Dear Global Education Office,
One weekend towards the end of the program, we traveled by boat to Marajó, a large island in Brazil's Amazon Rainforest. The trip consisted of an early-morning boat ride from Belém, where we interacted with people commuting in and out of the metropolis, plus a ride on a smaller skiff. We zipped through the rainforest for forty-five minutes with our guide, who would point out monkeys and sloths peeping out through the vegetation. We stayed at a large ranch house with dogs, horses, and domesticated buffaloes, not to mention hundreds of species of insects, ranging from spiders the size of my palm, to grasshoppers and wasps, to, most terrifying of all, baratas, flying, stinging cockroaches larger than bars of soap. We took a walking tour through the jungle, where I climbed a palm tree and feasted on some fresh (still squirming) larvae that tasted like a tangy mixture between coconuts and milk. Some of the most memorable experiences from the weekend were evenings spent relaxing in a hammock while sipping fresh pineapple juice and chatting with friends in the program. We'd watch the sun sink below the horizon and seeing a dazzling array of stars slowly dot the clear night sky.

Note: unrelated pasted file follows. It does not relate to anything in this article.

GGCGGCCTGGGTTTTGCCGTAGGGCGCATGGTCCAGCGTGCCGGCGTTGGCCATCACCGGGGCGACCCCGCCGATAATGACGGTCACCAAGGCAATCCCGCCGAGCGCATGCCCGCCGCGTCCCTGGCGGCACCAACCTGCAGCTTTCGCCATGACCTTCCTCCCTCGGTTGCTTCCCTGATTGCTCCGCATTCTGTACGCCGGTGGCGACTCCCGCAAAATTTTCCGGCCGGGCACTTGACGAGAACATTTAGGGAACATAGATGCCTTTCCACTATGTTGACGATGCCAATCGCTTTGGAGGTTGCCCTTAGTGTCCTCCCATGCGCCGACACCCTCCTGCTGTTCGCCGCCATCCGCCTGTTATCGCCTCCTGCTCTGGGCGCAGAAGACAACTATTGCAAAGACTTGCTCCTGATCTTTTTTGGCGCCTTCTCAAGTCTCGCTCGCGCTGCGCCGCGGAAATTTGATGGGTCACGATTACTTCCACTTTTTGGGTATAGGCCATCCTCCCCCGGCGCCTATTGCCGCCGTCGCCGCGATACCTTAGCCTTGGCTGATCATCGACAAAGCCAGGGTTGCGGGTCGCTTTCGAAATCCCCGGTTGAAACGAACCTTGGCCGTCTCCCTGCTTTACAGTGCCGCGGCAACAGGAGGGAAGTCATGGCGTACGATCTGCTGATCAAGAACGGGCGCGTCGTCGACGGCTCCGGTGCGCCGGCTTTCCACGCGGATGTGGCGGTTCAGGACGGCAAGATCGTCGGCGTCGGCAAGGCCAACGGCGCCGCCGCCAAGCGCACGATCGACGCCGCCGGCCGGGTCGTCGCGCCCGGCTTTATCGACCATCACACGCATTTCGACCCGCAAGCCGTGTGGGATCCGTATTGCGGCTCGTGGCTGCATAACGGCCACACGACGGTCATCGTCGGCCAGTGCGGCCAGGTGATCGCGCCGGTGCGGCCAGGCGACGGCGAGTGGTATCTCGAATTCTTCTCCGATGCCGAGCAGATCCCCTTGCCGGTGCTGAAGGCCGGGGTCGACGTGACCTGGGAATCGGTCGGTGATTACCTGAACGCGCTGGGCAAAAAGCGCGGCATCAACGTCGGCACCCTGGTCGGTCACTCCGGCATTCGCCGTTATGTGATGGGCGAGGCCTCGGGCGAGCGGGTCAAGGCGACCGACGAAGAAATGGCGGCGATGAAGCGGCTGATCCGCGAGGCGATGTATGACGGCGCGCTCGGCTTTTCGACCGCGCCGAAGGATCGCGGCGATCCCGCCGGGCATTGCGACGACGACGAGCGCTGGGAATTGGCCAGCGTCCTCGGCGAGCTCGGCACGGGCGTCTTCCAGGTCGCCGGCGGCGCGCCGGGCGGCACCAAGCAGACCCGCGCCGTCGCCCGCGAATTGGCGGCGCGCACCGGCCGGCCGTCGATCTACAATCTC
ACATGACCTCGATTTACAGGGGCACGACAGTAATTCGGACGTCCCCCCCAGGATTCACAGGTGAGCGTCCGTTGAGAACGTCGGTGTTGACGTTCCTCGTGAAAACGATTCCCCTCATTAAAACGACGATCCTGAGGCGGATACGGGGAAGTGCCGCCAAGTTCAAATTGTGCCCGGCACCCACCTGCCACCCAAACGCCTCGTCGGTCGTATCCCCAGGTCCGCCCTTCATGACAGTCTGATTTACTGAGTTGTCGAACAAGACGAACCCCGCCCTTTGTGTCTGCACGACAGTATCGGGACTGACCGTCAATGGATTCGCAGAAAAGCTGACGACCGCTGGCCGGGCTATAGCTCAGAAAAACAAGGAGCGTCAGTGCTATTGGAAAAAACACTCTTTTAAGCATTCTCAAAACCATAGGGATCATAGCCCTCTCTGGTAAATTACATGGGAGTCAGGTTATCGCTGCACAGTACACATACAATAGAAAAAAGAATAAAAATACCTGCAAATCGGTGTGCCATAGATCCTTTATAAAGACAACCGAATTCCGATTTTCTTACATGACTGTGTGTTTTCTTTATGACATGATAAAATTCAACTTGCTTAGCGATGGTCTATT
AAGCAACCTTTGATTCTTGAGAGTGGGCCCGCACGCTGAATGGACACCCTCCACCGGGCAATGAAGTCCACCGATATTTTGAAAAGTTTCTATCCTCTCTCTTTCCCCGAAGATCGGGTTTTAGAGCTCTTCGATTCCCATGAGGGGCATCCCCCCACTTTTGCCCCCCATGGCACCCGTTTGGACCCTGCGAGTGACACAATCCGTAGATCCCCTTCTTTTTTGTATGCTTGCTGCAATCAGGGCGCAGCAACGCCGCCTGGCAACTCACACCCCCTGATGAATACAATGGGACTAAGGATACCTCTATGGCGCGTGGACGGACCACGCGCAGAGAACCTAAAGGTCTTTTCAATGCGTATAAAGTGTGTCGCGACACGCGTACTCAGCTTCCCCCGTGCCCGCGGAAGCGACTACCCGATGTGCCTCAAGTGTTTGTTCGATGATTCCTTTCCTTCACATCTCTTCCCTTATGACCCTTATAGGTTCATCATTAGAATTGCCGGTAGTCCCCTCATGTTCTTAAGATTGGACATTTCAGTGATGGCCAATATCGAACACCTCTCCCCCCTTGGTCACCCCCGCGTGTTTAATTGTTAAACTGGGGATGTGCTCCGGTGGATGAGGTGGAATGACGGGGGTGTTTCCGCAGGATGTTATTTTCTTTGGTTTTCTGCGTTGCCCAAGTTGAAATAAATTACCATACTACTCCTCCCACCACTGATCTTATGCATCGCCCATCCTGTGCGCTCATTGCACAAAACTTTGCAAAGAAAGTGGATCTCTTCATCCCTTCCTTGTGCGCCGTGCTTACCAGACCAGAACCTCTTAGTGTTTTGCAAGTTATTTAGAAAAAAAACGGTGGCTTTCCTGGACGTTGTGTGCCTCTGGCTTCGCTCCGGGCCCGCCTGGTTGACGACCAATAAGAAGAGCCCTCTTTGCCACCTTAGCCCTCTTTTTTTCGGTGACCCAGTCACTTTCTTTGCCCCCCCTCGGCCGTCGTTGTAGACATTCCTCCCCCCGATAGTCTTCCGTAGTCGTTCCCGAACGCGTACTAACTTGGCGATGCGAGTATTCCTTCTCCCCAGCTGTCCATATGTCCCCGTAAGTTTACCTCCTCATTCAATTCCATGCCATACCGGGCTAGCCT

The weekend in Marajó was unquestionably fun, but it was also informative and sobering. The Amazon rainforest is subject to colossal amounts of deforestation, and millions of acres of trees are cleared each year for their timber. Deforestation also makes space for grazing cows, as beef (carne) is a celebrated food item in Brazil. It was sad to think that perhaps one day, that lush horizon I spent so many hours watching from the porch would be cleared to the ground. The people who live in the Brazilian countryside are some of the nation's poorest, with no access to basic commodities like electricity and water, and many miles away from schools and adequate medical care. It's easy to get caught up in the rush of college life at a place like Duke, but my trip to Marajó helped me take a step back and put my life into perspective. I left the island more appreciative for what I have, and everything that my family, school, and country have given me through the years.